9. Since it is a first appeal against the judgment of the Designated Court, we have carefully gone through the oral and documentary evidence on record.

10. As regards the unnatural death of Gurdip Singh, it is not and cannot be disputed that he met with a homicidal death. The evidence of Dr. K.K. Aggarwal (PW1) who held the autopsy on the dead body of Gurdip singh on 28th March, 1987 found the following injuries:

"A lacerated wound 10 cm x 8 cm x 5 cm present on left side of face. It was triangular in shape, pointed and was towards nostril and broad surface was 2 cm anterior to left ear. Margins were inverted cherring present. Clotted blood was present in the wound. The muscles, fascia, fascial bones, blood vessels, nerves were lacerated in the wound." On dissection of scalp clotted blood was found present over left parietal area. On removal of skull, the left cerebral hemisphere was found lacerated on different sides and three pellets were recovered therefrom. The middle cranial fossa was fractured and subarachnoid hematoma was present over both cerebral hemispheres. The wound over the face contained 22 pellets, which were lying in different directions, and they were taken out. He opined that the death was due to shock and haemorrhage as a result of injury caused by the fire arm. The injury was ante mortem and sufficient in the ordinary course of nature to cause the death. Ex.PA is the carbon copy of the post mortem report.

In view of the expert's evidence, we see no hesitation in Concluding that Gurdip Singh met with a homicidal death.

11. Coming to the complicity of the appellant in the present crime, the prosecution story rests entirely on the evidence of Gurcharan Singh (PW 2). It is true that the age of Gurcharan Singh at the time of incident was 11 or 12 years. It is also true that he is the son of the deceased.

Bearing in mind both these factors, we have carefully scrutinized the evidence of Gurcharan Singh (PW 2). The Designated Court after putting some questions to the witness found him to be quite intelligent and capable of giving the evidence and accordingly recorded his statement on oath.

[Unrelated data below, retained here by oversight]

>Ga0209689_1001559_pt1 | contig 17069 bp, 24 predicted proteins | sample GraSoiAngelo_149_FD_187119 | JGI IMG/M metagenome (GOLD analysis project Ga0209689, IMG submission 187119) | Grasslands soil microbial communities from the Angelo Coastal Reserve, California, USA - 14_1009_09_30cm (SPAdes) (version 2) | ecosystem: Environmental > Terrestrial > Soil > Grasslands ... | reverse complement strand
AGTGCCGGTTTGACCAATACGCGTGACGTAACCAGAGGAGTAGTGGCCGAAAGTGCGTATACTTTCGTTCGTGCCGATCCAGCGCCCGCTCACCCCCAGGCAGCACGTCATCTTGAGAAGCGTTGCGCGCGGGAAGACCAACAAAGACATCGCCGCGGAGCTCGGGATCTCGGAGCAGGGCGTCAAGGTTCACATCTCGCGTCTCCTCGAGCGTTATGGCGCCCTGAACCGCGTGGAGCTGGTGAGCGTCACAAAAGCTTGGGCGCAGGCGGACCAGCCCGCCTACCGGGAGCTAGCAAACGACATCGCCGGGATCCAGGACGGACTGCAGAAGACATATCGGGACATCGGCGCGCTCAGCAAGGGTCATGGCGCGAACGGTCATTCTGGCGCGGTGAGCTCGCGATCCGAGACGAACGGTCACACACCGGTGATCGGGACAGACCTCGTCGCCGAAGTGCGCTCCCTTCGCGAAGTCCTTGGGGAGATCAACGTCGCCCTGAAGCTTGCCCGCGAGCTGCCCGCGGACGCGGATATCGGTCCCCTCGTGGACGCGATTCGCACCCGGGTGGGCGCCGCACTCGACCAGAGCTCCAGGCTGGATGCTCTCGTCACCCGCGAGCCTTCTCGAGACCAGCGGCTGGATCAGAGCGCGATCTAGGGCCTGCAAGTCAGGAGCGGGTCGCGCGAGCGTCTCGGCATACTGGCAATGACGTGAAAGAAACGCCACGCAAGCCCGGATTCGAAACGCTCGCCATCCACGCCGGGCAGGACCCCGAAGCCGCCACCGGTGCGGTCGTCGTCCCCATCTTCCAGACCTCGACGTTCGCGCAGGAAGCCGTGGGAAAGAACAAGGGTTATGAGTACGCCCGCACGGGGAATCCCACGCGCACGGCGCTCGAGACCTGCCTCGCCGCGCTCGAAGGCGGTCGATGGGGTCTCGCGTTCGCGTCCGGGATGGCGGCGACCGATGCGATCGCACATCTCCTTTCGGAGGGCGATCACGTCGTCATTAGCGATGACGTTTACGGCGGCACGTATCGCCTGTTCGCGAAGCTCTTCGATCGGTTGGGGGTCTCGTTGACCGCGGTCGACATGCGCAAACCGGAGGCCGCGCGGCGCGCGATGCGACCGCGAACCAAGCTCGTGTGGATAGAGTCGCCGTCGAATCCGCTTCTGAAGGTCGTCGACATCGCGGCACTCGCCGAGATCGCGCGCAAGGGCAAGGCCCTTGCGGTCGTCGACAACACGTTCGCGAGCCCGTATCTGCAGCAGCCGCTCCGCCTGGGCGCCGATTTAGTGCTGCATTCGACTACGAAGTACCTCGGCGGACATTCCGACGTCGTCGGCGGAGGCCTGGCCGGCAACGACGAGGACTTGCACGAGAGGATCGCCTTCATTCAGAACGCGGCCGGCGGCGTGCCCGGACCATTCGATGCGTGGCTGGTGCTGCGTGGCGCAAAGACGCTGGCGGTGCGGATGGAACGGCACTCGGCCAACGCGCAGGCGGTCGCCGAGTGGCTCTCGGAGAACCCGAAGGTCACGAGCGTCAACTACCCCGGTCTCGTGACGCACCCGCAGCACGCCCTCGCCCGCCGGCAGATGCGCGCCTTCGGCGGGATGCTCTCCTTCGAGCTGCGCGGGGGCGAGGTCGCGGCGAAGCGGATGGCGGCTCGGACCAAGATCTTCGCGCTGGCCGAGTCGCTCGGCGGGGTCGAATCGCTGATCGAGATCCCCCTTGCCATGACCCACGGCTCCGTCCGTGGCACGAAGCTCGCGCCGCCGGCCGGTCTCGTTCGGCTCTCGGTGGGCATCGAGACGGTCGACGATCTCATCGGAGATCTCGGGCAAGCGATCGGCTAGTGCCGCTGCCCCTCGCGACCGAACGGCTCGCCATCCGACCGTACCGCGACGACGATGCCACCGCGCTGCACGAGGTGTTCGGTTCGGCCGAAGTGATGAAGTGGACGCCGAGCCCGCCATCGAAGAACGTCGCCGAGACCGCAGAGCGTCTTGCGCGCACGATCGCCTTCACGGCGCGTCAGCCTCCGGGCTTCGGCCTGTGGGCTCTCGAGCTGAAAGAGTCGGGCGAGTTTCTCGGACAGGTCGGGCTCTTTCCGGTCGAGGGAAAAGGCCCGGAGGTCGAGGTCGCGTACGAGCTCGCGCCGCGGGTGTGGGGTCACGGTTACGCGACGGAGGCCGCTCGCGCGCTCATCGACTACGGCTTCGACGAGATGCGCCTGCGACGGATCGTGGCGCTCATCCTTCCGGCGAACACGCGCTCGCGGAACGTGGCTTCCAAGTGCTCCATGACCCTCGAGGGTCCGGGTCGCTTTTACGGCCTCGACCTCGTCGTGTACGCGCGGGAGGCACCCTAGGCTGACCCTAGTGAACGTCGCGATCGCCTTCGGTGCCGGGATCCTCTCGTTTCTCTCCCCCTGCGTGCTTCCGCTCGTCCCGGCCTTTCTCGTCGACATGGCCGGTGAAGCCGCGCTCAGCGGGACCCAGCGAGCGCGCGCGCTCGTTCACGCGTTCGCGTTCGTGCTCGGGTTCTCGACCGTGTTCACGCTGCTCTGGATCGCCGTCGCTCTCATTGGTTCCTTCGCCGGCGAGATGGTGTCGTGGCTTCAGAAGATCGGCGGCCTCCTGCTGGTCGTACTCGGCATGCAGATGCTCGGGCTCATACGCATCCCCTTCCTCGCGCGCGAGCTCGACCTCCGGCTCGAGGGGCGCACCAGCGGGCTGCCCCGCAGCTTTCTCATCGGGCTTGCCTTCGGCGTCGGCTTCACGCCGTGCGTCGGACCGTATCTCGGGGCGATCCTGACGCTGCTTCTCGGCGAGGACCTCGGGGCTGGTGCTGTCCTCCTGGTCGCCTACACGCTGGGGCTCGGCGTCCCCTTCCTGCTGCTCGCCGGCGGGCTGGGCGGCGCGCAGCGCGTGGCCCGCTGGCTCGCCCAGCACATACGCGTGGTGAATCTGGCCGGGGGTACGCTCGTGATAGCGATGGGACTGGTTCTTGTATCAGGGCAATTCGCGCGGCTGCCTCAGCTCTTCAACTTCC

Gurcharan Singh (PW 2) in his evidence has stated that he had gone to the construction site to sleep alongwith his father. The construction site was near their house. Jit Singh (PW 3) is his uncle. He then stated that on 27-3-1987 at about 11.00 o'clock he woke up due to the noise and at that time, he heard his father asking about the identity of the two persons. Suddenly, Nikka Singh came near his father who held his rifle, whereupon Gurtaj Singh exhorted and asked Nikka Singh to fire at Gurdip Singh. Suddenly, Nikka Singh snatched his rifle from his father and fired at him from a close range as a result thereof he collapsed. In the meantime, he saw Jit Singh (PW 3) coming on the spot. Upon seeing the dead body of his father, he fainted and fell down. He regained the consciousness only on the following day at about 7.30/8.00 a.m. The statement of this witness under Section 161 Cr.P.C. was recorded on 28th March, 1987 at about 7.30/8.00 a.m. In his. evidence before the Court, he has stated that he identified Nikka Singh who was having a rifle in his hand and fired at his father from a close range. He was searchingly cross-examined by the defence but there is hardly any material which could discredit his testimony. Learned Trial Judge, in our opinion was, therefore, right in accepting the evidence of Gurcharan Singh (PW 2) as truthful and credible. We see reason to discard his testimony.